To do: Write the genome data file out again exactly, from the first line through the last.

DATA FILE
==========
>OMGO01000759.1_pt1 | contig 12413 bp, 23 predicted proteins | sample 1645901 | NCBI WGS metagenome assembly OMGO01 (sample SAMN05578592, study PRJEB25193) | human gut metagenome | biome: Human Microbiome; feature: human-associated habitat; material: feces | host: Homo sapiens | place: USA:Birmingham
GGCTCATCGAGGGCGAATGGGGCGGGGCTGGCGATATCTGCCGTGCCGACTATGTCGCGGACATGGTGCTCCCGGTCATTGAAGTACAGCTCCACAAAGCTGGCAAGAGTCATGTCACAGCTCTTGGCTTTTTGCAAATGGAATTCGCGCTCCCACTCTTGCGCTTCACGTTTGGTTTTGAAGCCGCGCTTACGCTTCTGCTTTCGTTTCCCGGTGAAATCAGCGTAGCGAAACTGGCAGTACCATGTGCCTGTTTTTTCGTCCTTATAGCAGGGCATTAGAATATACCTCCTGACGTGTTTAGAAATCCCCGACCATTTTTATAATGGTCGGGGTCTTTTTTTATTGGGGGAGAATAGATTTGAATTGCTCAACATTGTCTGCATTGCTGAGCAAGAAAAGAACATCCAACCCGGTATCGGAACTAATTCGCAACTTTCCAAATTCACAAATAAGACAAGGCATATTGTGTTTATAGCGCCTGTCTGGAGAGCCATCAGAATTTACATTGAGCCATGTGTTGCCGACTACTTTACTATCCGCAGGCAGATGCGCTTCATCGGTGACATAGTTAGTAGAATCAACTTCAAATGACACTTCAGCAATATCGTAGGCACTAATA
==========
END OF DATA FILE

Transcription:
>OMGO01000759.1_pt1 | contig 12413 bp, 23 predicted proteins | sample 1645901 | NCBI WGS metagenome assembly OMGO01 (sample SAMN05578592, study PRJEB25193) | human gut metagenome | biome: Human Microbiome; feature: human-associated habitat; material: feces | host: Homo sapiens | place: USA:Birmingham
GGCTCATCGAGGGCGAATGGGGCGGGGCTGGCGATATCTGCCGTGCCGACTATGTCGCGGACATGGTGCTCCCGGTCATTGAAGTACAGCTCCACAAAGCTGGCAAGAGTCATGTCACAGCTCTTGGCTTTTTGCAAATGGAATTCGCGCTCCCACTCTTGCGCTTCACGTTTGGTTTTGAAGCCGCGCTTACGCTTCTGCTTTCGTTTCCCGGTGAAATCAGCGTAGCGAAACTGGCAGTACCATGTGCCTGTTTTTTCGTCCTTATAGCAGGGCATTAGAATATACCTCCTGACGTGTTTAGAAATCCCCGACCATTTTTATAATGGTCGGGGTCTTTTTTTATTGGGGGAGAATAGATTTGAATTGCTCAACATTGTCTGCATTGCTGAGCAAGAAAAGAACATCCAACCCGGTATCGGAACTAATTCGCAACTTTCCAAATTCACAAATAAGACAAGGCATATTGTGTTTATAGCGCCTGTCTGGAGAGCCATCAGAATTTACATTGAGCCATGTGTTGCCGACTACTTTACTATCCGCAGGCAGATGCGCTTCATCGGTGACATAGTTAGTAGAATCAACTTCAAATGACACTTCAGCAATATCGTAGGCACTAATA